Going International with Health Issues

October 29, 2015

Hospital building flat style. Ambulance and helicopter, health and care, aid and doctor. Vector illustration

Finding yourself overseas, cut off from meds and treatments you need is an emergency best avoided. So…If you live with a chronic health condition requiring periodic medical care and/or daily medication, do take the time to research medical procedures and medications available in what may soon become your new host country.

Diabetes, hyper-tension, high cholesterol and a host of other nagging yet common conditions are readily treated in most corners of the globe. If, however, you’re living with a less common condition that could be outside the expertise of the medical community at your destination, you’re advised to research whether the treatments you require will be available.

If it is specialty meds you require, bring a hefty supply with you overseas and do this even if the drug is available at your destination. It’s not uncommon for supplies to become exhausted in some locales and shipping networks can and do break down. Don’t count on having your prescription mailed to you, either. Customs duties can be ridiculously absorbent and the time your meds spend in customs may be long….too long!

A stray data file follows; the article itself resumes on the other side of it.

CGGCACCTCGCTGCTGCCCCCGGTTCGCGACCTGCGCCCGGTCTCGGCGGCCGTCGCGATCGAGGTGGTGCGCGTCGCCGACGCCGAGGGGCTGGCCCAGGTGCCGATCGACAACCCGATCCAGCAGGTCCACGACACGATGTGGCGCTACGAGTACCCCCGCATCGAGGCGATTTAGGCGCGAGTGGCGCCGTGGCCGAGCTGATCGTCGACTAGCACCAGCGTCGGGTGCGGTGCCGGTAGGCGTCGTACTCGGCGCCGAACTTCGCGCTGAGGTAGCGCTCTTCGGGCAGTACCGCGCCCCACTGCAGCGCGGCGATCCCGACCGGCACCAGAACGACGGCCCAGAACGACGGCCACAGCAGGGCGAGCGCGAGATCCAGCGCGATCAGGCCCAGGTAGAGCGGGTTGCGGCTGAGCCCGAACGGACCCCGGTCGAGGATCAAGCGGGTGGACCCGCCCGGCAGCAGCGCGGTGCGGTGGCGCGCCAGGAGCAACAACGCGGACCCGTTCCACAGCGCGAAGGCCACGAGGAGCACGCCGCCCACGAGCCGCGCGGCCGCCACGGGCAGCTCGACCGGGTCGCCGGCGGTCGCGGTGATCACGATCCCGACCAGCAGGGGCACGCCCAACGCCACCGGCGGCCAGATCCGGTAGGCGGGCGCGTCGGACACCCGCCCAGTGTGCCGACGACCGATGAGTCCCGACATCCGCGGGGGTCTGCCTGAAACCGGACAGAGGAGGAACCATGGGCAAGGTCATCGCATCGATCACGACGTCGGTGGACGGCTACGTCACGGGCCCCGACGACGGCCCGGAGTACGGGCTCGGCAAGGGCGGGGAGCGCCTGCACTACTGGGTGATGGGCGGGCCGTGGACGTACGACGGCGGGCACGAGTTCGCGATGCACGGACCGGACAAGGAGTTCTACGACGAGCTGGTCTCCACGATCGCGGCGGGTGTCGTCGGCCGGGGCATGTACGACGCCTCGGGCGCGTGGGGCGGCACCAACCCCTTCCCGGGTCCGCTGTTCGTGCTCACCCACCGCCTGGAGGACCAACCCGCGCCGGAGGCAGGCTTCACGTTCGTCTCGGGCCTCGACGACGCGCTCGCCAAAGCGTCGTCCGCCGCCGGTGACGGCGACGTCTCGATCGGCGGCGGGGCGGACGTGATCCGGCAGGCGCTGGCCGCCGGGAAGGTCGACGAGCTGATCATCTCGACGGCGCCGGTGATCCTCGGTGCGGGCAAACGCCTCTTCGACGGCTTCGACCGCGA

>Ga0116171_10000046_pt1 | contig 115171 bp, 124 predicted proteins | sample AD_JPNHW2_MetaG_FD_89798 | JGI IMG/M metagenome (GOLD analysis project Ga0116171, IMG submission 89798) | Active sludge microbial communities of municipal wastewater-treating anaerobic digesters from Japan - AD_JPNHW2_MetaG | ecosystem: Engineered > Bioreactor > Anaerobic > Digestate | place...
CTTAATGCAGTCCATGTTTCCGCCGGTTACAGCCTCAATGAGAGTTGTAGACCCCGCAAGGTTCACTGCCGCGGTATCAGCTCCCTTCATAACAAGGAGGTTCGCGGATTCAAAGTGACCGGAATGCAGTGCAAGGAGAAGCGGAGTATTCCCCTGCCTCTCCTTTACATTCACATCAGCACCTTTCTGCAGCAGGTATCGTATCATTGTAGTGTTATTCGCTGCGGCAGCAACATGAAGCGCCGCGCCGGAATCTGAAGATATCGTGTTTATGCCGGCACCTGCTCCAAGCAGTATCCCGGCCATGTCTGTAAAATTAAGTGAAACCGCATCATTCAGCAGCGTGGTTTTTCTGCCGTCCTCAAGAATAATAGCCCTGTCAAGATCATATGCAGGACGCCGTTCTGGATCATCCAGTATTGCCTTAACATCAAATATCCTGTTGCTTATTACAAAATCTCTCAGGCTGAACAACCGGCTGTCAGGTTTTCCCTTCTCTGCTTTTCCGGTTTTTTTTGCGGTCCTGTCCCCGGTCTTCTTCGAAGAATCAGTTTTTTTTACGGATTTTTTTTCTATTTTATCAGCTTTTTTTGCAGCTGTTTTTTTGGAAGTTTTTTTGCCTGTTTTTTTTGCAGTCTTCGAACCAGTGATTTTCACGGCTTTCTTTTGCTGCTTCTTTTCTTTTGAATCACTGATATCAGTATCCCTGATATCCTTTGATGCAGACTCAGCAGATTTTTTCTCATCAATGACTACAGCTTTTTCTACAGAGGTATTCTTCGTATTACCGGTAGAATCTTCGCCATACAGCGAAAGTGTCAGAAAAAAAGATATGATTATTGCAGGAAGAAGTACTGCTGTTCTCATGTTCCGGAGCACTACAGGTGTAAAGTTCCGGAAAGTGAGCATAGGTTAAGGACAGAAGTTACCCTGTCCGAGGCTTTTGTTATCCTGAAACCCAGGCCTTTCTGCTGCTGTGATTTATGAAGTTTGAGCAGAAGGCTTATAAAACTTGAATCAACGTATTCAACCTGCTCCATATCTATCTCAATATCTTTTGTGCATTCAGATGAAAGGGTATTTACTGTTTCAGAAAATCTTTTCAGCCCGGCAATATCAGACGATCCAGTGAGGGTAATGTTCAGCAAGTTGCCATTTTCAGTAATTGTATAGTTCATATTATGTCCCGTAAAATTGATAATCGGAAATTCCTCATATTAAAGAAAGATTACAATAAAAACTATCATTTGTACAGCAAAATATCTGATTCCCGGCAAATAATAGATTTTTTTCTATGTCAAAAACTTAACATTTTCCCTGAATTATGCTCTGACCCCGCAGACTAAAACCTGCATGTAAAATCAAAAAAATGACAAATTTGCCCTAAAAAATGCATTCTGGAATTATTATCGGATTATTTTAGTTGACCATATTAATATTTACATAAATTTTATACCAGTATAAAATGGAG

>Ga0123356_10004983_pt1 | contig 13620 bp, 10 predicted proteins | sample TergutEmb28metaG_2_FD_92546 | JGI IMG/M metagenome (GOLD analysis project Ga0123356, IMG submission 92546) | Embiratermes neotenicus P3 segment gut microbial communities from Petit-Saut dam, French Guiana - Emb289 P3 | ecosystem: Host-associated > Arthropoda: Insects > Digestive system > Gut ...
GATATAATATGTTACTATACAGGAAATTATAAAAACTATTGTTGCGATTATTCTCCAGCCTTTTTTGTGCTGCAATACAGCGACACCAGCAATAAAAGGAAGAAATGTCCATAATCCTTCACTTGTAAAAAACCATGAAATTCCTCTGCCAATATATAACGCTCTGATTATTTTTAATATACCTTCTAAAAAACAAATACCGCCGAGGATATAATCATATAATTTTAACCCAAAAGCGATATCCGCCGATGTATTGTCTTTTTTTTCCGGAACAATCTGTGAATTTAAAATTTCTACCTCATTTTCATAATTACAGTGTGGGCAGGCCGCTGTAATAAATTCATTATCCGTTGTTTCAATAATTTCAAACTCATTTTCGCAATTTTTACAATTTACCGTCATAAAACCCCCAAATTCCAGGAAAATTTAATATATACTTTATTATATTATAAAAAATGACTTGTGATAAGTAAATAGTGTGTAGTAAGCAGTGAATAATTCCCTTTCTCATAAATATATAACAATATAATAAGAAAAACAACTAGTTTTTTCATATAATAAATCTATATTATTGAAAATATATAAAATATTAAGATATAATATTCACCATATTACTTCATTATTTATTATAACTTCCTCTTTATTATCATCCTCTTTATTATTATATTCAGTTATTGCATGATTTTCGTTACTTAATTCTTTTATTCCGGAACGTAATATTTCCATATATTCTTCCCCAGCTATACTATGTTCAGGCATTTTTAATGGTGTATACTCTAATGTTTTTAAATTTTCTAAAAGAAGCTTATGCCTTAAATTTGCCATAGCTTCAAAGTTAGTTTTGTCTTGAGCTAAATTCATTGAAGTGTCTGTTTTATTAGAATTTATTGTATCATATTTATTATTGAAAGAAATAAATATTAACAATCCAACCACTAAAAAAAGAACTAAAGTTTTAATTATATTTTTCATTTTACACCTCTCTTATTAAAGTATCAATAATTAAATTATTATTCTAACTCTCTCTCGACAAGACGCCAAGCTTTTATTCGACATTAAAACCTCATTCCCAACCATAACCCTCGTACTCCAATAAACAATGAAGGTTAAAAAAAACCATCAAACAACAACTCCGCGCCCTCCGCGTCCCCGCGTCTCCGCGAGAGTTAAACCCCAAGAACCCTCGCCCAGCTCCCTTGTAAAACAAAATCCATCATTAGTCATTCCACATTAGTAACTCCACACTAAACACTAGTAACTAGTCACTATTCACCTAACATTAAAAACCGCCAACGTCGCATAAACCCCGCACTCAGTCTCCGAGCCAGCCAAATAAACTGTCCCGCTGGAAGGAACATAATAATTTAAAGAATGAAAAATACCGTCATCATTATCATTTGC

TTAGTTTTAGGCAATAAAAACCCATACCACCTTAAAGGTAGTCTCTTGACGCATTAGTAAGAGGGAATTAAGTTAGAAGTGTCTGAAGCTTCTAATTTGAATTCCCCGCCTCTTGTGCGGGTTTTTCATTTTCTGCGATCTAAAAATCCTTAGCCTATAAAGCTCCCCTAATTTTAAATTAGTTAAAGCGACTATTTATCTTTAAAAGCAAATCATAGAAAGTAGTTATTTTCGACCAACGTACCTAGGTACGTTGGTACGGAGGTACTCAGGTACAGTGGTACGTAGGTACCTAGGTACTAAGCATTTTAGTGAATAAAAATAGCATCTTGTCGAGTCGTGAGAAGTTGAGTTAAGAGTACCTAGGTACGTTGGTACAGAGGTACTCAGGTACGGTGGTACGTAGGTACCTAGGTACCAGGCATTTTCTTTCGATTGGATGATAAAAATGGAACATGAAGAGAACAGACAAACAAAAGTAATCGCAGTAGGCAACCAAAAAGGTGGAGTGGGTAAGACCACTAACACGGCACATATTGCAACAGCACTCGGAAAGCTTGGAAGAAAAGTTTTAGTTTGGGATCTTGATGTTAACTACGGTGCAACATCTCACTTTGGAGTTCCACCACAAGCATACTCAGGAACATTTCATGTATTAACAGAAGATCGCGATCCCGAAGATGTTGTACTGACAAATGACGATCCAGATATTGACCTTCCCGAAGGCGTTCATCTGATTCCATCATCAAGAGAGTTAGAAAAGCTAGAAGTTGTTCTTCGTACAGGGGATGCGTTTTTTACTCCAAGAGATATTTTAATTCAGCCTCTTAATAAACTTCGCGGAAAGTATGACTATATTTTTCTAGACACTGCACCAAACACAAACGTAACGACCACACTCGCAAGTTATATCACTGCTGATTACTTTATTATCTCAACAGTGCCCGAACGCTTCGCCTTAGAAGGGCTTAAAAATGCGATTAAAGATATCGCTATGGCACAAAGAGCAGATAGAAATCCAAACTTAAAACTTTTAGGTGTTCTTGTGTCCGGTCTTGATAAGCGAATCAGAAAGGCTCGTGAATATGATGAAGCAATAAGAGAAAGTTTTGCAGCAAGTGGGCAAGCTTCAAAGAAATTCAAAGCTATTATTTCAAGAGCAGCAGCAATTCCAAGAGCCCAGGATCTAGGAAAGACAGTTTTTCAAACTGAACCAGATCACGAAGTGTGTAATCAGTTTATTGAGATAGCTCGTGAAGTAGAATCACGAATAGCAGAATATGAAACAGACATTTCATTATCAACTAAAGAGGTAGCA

On a similar note, a member writes: When I returned to the States from the African continent last Christmas, I soon discovered I had contracted a nasty tropical disease. Feeling worse by the minute and dealing with a wide range of ugly effects, I was not able to get it treated in my North American city of 650,000 inhabitants as it was, obviously, an uncommon disease in this part of the world. Fortunately I had brought meds back with me at the suggestion of our school nurse who advised all teachers to bring a supply ‘just in case.’ Lesson learned: Don’t take anything for granted! Lack of available care and/or medicine can happen anyplace in the world.

This brings us to the topic of health Insurance. Normally, schools purchase what is known as “group insurance.” This means that one or two members of the group with a costly pre-existing conditions can and do cause the overall price for the group to soar. Health issues can be a deterrent when schools consider teachers for employment. If you do have a pre-existing health issue, thoroughly read the school’s health insurance policy to be sure your condition is covered. Don’t take anything for granted, or the word of anyone telling you…”I think it’s covered.” ISR Reviews attest to teachers who found themselves overseas with a costly condition not covered by their school’s health Insurance policy. As always, we recommend research and the sharing of information and experiences. International Teachers Keeping Each Other Informed is what ISR is All About!

We invite you to post questions and comments concerning
medical issues as they relate to the International Teaching experience.